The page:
Durham University is an excellent university, but why do I still have to explain this to my friends?

By Jasmine Lo

I do not study marketing or business. I am simply an international student who has to deal with many a confused extended family member or curious friend all the way in Hong Kong or around the globe regarding my choice of university. I am also a Durham student who loves Durham, but I am tired of justifying my choice of university.

Durham University was not founded yesterday. Unlike some notable UK universities (both Warwick and York are only 50 years old), Durham has had plenty of time to establish itself. And yet, the name of the university does not reach as many people as it should. It is only when we invest time doing research on universities that we learn of Durham’s high academic standards and levels of teaching, as all 4500 non-UK students at Durham did. Indeed, this was how I first learnt of it.

If Oxbridge is the university equivalent of Campbell’s Soup, then Durham is, perhaps, The Covent Garden Soup Company: well-known in the UK, but not around the world.

On a UK league table, Durham is always in the top 10, and usually the top 5. However, on an international league table of 100 universities, Durham often settles in the bottom quarter. This position is not bad at all, but a look at the other universities which overtake Durham in a global but not UK league table should make us stop and think.

I asked twenty friends my age and twenty adults of varying ages living outside of the UK to be honest about their knowledge of this country’s universities. Each person stated which UK universities they had heard of and what their perception of them had been, prior to applying to university. Oxbridge and the University of London branches were well-known because of their famous alumni, strong academics, large university history, notable mentions in film/popular culture, and constant presence in articles, research, and academic publications. Only eight people had heard of Durham (with six saying they only knew that it was a UK university, two saying they had heard it was of high standard), and this was largely thanks to the collegiate system reminiscent of Oxbridge. They were not aware that Durham is so much more than that.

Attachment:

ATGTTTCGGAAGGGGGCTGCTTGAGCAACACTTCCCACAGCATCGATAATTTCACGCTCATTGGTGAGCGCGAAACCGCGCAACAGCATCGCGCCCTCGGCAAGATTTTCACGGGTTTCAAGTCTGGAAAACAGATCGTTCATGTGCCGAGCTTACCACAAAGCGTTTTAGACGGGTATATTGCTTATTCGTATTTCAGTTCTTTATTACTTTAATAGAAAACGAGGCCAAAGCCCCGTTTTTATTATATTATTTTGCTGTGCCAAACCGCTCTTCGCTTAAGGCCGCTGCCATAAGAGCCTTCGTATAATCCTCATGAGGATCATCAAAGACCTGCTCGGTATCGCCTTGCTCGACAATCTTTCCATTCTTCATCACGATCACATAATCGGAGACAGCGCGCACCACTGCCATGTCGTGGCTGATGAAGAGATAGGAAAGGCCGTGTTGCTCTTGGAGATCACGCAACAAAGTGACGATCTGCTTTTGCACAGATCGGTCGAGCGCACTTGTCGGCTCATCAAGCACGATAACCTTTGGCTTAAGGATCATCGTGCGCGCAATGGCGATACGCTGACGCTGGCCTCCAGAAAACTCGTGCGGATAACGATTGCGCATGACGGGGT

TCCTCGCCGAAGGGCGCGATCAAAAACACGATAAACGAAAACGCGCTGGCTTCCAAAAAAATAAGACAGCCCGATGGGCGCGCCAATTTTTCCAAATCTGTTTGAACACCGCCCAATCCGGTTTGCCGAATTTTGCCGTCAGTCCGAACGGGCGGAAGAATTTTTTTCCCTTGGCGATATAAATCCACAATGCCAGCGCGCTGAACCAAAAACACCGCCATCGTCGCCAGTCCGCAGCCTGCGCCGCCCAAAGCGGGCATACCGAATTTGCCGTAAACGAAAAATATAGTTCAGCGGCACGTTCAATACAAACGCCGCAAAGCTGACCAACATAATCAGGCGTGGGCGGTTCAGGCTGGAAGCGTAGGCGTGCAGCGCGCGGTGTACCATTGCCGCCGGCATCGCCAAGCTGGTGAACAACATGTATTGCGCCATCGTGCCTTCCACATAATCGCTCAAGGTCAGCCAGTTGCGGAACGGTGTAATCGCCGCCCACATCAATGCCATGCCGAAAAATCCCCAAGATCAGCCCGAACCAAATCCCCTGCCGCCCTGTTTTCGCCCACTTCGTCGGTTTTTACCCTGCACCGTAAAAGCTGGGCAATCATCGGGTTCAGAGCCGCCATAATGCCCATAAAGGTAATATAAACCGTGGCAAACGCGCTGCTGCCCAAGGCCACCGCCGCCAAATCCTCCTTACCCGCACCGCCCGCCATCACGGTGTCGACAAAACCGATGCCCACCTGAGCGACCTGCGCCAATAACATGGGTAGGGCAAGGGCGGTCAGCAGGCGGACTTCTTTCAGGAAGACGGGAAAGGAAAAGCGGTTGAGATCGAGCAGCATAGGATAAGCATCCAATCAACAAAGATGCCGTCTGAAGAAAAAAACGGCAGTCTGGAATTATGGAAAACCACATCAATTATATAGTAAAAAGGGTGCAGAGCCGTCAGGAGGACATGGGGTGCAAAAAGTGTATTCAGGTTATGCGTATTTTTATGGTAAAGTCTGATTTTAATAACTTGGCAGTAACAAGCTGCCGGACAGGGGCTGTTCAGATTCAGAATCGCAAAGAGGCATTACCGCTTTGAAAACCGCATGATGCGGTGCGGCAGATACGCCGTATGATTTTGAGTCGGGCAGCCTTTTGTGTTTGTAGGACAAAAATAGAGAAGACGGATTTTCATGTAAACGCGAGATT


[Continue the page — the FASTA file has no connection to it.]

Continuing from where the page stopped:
I recently completed an internship at an independent branding and corporate design agency in Paris, which has made me reconsider what makes a brand identity effective. Some brands are so successful they simply exist and draw business by a strong reputation and strong projection of image, without much need for advertising. Take a look at Campbell’s Soup, Marmite, or Coca-Cola, which all have tremendous international repute. Ultimately, universities are brands. The names of successful alumni are synonymous with the universities themselves. If Oxbridge is the university equivalent of Campbell’s Soup, then Durham is, perhaps, The Covent Garden Soup Company: well-known in the UK, but not around the world.